If you ever visit the New Jersey State House in Trenton, something to keep in mind is that there is plenty of free parking. And, of course, this being New Jersey, you’ll never be far from a highway if you need to make a quick getaway.
I learned this in 2002 when I made the rookie mistake of paying for metered parking on West State Street. It seemed like a great spot. New Jersey’s capital isn’t situated on a bucolic hill evocative of the country’s idealized pastoral origins; it’s on a street, and you can’t miss it. The architect who designed the facade was doing his best to keep up with the City Beauty movement of the early 1900s, so it looks nothing like the 19th century Federal and Greek Revival row houses and brownstones just down the block that are today used as lobbyists’ offices.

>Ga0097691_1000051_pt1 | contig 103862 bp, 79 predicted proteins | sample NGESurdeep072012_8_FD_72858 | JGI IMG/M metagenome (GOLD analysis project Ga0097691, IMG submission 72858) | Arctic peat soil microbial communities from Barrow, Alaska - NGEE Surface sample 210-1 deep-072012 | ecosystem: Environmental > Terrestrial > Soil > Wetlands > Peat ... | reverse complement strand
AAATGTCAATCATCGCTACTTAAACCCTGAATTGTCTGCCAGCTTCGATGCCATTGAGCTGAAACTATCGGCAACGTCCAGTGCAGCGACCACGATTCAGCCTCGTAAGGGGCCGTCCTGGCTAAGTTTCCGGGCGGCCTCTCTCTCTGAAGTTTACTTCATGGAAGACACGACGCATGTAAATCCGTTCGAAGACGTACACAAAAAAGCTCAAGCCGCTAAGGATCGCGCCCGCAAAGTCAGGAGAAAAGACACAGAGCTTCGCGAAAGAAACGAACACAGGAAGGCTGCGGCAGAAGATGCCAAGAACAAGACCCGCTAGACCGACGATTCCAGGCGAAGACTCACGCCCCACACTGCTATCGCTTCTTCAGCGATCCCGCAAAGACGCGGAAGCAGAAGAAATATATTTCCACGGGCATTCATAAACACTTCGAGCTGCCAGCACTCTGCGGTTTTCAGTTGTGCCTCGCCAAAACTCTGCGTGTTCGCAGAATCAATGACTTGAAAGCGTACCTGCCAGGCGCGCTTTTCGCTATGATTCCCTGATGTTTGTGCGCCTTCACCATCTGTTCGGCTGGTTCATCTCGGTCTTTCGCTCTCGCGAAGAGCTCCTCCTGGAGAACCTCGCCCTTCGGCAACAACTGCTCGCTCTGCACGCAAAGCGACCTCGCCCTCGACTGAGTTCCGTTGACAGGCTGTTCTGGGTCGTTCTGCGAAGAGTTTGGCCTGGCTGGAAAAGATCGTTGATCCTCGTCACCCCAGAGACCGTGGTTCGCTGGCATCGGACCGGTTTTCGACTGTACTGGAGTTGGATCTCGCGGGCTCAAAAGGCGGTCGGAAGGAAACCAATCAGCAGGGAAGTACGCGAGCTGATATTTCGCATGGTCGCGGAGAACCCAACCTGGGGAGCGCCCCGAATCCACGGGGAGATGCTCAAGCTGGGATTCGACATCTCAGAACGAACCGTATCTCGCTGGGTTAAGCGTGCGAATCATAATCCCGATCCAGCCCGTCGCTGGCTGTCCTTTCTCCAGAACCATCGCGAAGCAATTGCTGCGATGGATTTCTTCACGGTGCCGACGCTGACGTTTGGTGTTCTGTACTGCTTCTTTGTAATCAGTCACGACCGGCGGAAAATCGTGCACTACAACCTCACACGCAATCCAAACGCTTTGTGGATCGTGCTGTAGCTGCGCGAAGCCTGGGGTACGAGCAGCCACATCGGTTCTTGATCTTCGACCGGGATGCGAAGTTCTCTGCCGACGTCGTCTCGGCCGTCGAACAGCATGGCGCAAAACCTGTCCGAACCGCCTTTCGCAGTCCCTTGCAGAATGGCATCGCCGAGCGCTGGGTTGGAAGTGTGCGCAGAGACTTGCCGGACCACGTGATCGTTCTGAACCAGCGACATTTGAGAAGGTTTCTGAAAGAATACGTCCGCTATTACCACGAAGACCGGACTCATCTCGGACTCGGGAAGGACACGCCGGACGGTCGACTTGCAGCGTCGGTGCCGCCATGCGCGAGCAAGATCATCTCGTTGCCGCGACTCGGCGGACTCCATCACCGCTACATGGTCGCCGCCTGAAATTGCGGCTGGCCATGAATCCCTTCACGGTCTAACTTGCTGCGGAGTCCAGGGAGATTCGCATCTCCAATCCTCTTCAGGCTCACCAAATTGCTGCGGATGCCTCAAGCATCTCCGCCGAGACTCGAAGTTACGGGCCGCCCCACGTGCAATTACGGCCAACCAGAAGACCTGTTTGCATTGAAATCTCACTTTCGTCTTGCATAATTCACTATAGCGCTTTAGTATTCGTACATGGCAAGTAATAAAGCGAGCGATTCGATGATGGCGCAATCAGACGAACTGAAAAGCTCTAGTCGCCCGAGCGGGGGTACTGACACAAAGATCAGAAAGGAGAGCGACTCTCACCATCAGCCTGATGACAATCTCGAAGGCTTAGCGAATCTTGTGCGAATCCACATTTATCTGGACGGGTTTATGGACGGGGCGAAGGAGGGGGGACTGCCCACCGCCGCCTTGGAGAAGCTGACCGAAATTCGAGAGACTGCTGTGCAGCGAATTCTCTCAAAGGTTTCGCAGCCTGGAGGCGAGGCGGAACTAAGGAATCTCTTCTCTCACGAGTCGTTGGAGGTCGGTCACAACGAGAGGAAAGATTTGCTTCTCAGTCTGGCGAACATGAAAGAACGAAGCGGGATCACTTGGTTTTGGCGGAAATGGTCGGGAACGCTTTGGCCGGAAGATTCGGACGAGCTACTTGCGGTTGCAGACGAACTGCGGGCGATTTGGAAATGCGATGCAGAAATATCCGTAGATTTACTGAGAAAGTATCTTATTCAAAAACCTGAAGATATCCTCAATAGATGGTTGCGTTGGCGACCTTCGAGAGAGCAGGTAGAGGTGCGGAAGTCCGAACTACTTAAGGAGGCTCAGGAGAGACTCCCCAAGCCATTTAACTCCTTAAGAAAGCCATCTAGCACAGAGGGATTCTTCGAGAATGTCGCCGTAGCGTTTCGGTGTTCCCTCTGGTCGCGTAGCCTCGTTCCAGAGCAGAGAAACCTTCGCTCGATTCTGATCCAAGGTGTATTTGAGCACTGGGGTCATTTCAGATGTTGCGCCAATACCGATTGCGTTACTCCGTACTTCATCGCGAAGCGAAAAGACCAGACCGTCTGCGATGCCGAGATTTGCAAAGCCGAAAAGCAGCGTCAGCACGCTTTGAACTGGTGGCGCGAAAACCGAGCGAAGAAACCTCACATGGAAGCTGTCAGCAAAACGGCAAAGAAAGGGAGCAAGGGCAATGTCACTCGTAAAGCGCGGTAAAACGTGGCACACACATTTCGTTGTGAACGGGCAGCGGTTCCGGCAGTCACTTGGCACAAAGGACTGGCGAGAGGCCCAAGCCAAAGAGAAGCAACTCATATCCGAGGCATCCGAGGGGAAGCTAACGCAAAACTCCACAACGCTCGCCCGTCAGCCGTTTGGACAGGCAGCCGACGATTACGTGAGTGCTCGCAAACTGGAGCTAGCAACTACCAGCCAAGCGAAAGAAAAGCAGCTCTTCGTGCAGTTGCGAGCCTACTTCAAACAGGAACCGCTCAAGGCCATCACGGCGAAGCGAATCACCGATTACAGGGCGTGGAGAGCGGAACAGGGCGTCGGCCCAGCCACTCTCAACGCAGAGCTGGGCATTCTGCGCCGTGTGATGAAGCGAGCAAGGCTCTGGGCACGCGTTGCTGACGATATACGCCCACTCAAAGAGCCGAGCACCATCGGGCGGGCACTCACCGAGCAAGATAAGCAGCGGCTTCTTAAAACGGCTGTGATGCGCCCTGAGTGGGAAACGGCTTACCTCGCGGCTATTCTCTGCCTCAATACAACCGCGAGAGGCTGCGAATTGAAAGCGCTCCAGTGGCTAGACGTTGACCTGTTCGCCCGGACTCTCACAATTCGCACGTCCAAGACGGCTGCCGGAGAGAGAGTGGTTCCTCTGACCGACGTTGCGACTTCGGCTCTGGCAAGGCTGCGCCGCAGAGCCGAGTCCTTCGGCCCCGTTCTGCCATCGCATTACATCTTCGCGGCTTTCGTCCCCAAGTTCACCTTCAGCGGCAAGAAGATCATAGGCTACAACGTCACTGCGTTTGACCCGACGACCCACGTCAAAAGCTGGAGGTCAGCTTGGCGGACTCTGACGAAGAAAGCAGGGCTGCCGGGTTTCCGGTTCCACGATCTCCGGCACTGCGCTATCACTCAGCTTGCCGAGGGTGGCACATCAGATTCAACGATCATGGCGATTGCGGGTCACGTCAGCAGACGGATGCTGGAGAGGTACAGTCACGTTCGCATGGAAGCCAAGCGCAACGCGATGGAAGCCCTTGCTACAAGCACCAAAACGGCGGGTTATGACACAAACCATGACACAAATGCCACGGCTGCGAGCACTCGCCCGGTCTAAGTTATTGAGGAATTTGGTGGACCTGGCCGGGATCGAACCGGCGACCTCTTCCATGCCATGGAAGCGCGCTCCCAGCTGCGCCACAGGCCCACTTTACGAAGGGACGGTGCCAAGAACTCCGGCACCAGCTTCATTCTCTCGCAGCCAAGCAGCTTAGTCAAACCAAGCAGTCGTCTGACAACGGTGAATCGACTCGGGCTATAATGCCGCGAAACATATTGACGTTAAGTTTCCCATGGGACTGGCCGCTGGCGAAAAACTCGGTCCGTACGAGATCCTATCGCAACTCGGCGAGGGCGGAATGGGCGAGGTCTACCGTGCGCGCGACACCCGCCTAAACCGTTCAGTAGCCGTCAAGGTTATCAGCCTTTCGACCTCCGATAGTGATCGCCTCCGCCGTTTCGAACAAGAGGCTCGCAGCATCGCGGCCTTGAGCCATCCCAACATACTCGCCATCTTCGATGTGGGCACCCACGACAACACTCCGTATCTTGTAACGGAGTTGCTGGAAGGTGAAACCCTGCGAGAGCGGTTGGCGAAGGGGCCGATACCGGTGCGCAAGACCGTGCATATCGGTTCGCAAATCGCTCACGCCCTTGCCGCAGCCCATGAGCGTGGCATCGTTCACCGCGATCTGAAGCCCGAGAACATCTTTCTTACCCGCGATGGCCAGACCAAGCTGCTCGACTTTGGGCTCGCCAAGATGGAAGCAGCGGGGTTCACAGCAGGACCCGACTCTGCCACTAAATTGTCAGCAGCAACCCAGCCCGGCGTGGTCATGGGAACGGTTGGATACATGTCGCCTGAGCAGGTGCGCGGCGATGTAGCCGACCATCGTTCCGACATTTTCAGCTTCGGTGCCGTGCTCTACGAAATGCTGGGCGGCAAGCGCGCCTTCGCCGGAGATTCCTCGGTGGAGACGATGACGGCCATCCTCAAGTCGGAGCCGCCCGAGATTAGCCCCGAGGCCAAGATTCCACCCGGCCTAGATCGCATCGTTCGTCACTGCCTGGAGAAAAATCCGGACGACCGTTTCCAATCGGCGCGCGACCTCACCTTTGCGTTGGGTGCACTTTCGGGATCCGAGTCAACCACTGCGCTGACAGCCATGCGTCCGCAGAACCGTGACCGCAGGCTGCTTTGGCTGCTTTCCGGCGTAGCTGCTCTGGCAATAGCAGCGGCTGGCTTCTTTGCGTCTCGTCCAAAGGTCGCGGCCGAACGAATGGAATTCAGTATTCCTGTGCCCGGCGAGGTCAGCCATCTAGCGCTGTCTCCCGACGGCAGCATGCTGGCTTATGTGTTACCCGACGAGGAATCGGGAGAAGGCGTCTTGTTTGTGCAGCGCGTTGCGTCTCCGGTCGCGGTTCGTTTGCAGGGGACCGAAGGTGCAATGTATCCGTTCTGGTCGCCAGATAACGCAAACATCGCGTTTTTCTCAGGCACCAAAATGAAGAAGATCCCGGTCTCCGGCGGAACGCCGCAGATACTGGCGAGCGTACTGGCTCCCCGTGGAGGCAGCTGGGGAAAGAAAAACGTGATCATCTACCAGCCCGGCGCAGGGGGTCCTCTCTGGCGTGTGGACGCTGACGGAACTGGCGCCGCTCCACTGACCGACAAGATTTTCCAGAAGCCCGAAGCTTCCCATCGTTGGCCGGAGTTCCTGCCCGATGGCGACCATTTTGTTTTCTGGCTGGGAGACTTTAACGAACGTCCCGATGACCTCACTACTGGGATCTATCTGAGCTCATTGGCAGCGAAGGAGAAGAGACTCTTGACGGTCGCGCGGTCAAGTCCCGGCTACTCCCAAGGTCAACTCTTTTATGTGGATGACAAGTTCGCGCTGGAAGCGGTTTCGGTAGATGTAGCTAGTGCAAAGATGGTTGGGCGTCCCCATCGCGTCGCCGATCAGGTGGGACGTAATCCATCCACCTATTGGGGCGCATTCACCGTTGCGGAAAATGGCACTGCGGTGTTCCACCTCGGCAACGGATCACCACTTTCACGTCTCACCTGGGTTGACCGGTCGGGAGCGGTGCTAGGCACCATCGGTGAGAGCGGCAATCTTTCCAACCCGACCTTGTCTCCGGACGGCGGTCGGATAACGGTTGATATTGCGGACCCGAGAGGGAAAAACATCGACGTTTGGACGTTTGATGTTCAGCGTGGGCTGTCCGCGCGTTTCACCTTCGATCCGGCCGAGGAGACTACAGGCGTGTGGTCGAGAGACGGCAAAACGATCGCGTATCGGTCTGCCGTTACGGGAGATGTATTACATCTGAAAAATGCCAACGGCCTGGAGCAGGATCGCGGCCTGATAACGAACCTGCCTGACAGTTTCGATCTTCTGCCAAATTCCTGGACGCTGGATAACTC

With the exception of school tours, the building is ordinarily very quiet. Despite the fact that the 120 members of the state assembly and senate are paid $49,000 per year, serving in New Jersey’s legislature is considered to be a part-time gig. Most members have other jobs; many are lawyers and until recently many actually held another elected office. This meant you could be a mayor and state senator and hold down yet another job, all at the same time – something you don’t find in many non-feudal modern states. (The state outlawed the practice of plural office-holding a few years ago. And the only plural officeholders who now remain were grandfathered in as part of the rule change.) Because of this, unless one of the legislative houses is in session, the capital can feel deserted even on a business day; everyone has somewhere better to be.
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